I realized I couldn’t clone my Dad to bring his treatment expertise to the world, so the next best thing would be to expand the reach of his formulations to women (and men) everywhere. We were selling products to our own patients, at our medical spa, and I just wanted to get those amazing products in the hands of more people. By the time I realized this, I was living in the US, and knew I wanted to stay here—so I picked perhaps the most challenging beauty market to launch Alchimie.

What is the philosophy behind the Alchimie brand and what marketing opportunity did you see?

The philosophy behind our brand is that skincare is a key component of self-care. And that looking good, means feeling good, means doing good. Our mission is to help you be your best self, and we do that through serums and moisturizers.

The industry has changed pretty dramatically since you launched the brand in 2004. What have been some of the biggest challenges?

Keeping up with new developments in science and ingredient developments is an exciting challenge. When we formulated our first products in the late 1980s, we used parabens. This was before the body of knowledge that suggests they may not be the best preservatives. Making the decision to remove parabens, and then reformulating our products to be exactly the same (texture, aroma, effect) was hard! Imagine wanting your grandma’s tomato sauce to taste exactly like how she made it but changing the type of tomato you use—it’s not easy. Fun, but not easy!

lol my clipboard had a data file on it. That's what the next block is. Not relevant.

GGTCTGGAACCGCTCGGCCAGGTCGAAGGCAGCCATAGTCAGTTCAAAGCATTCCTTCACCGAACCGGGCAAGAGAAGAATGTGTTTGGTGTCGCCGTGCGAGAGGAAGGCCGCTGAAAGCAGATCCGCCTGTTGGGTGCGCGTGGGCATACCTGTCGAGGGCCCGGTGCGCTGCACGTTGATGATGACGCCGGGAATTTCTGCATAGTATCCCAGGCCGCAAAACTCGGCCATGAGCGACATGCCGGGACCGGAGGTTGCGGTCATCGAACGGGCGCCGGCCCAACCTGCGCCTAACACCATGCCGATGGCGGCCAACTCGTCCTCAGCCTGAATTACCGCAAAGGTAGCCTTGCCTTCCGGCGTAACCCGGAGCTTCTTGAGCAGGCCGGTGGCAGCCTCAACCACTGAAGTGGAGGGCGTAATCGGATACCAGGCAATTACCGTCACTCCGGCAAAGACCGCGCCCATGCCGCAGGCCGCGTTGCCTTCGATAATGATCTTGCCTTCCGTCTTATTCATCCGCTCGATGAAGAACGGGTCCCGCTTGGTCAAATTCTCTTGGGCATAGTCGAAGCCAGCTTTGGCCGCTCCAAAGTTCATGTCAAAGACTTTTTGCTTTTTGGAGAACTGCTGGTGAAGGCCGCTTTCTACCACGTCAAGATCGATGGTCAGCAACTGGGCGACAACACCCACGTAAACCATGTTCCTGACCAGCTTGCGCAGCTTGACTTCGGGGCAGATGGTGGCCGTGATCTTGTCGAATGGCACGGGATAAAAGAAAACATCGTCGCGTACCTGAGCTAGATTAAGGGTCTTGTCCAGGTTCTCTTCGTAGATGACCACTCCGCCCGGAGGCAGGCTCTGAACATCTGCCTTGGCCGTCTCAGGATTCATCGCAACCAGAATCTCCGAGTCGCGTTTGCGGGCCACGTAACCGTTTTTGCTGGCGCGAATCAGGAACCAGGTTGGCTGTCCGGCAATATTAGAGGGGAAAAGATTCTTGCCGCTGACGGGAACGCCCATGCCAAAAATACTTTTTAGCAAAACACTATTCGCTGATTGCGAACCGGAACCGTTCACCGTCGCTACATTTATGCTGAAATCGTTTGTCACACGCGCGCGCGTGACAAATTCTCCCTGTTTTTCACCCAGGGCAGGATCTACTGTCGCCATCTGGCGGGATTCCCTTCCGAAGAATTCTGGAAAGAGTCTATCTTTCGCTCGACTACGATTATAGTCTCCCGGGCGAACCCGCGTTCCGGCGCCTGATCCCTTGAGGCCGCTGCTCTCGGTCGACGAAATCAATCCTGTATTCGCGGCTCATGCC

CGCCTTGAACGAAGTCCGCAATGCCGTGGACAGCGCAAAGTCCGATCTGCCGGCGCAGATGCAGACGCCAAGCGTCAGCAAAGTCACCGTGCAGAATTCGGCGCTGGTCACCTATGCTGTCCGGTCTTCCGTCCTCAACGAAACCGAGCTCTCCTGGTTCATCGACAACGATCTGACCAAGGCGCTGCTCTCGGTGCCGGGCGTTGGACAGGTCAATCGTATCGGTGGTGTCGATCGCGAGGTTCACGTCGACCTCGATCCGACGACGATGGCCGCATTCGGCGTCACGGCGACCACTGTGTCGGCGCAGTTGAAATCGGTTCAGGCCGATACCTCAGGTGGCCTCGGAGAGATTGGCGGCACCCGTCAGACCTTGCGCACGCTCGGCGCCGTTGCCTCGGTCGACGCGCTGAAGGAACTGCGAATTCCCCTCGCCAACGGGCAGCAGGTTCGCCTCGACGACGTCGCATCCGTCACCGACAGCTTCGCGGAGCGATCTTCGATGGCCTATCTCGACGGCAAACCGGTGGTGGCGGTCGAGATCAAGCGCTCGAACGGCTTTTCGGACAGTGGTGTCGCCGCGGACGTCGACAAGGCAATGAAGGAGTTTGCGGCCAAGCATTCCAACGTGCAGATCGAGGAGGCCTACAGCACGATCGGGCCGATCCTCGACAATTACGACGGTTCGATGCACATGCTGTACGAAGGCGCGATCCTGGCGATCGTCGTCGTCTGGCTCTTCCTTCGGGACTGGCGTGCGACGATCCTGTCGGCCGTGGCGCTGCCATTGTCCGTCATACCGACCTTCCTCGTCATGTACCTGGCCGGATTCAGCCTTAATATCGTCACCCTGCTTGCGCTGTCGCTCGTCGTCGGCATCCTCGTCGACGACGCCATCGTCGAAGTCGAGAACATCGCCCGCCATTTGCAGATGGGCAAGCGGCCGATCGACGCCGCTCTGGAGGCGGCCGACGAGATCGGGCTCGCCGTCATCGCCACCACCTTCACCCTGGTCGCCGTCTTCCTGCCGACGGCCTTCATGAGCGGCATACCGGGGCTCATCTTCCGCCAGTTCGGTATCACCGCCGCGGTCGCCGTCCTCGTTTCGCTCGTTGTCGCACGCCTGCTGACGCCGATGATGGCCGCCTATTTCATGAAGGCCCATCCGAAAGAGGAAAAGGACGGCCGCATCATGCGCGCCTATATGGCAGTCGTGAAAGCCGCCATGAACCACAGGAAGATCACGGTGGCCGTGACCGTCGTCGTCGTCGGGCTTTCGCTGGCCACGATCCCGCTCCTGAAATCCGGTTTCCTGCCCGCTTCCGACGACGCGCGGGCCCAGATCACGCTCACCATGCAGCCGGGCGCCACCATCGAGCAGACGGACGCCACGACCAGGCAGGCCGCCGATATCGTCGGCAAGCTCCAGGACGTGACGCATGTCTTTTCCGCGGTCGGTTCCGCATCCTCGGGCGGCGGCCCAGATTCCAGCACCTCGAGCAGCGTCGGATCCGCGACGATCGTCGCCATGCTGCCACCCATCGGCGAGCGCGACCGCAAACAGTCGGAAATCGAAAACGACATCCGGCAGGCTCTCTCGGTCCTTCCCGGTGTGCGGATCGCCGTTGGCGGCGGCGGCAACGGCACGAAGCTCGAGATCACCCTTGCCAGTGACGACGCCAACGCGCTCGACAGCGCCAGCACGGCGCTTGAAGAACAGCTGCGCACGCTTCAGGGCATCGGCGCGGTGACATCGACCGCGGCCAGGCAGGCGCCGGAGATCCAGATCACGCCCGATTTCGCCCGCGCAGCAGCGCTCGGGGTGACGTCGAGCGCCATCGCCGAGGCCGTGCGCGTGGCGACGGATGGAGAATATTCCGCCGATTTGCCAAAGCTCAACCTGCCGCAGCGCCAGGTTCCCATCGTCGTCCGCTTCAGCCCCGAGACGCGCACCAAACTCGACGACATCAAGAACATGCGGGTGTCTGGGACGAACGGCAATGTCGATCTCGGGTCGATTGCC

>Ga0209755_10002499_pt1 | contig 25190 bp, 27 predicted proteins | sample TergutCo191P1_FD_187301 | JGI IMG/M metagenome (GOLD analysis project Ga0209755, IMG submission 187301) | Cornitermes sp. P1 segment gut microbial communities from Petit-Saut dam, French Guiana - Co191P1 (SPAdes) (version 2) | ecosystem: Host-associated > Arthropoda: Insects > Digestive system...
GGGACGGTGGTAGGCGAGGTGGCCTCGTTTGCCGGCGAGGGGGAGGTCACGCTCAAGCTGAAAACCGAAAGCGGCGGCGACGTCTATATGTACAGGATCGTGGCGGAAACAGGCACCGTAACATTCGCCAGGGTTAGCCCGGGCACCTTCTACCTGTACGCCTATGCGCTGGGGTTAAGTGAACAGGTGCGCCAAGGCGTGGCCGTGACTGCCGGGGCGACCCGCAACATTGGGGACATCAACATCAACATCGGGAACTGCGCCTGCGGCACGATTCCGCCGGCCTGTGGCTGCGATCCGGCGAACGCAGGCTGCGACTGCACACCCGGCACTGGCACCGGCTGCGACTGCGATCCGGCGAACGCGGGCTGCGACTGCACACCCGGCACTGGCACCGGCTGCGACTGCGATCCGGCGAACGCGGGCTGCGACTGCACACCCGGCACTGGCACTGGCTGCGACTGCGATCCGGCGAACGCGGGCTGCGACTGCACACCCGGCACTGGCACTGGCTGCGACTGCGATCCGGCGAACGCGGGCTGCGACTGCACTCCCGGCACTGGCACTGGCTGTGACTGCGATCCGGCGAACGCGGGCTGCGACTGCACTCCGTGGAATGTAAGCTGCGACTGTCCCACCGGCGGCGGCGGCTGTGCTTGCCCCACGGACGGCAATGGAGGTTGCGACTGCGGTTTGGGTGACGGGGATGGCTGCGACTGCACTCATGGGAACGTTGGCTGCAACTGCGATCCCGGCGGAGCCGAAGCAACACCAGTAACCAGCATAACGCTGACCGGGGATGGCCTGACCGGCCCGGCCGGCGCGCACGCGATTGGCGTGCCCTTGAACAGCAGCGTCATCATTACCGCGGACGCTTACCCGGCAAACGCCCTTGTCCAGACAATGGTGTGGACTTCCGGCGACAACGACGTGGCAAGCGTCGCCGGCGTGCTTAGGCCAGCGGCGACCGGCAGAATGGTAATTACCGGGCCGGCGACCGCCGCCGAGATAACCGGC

You made a pretty significant pivot in mid-2015 that provided significant growth in 2017 and 2018. Can you share why the pivot was necessary?

One of my favorite quotes is Einstein’s definition of insanity: doing the same thing over and over again and expecting a different outcome. This quote helped me pivot our distribution strategy. When I launched Alchimie in the US, I always imagined us as a prestige brand—distributed in Sephora, Bluemercury, SpaceNK. I tried for many years without making progress. At some point, I realized that my brand was perhaps not suited for the prestige channel. I realized my brand was more approachable, more available than that. And so I pivoted our distribution to partners who focus on making prestige beauty more approachable, on making high-quality products more available. Heyday, Walgreens prestige beauty doors, pharmacies.

What is the difference between spa, online, and drugstore consumers? In which channel do you think shoppers have more purchase intention?

I have always believed that when we speak about channels, and channel conflict, we are speaking to ourselves. One single woman (or man) enjoys a spa treatment. Shops on Amazon. Shop on QVC. Loves the department store experience. Goes to drugstores to pick up her prescriptions and sundries and her beauty products. She is one and the same.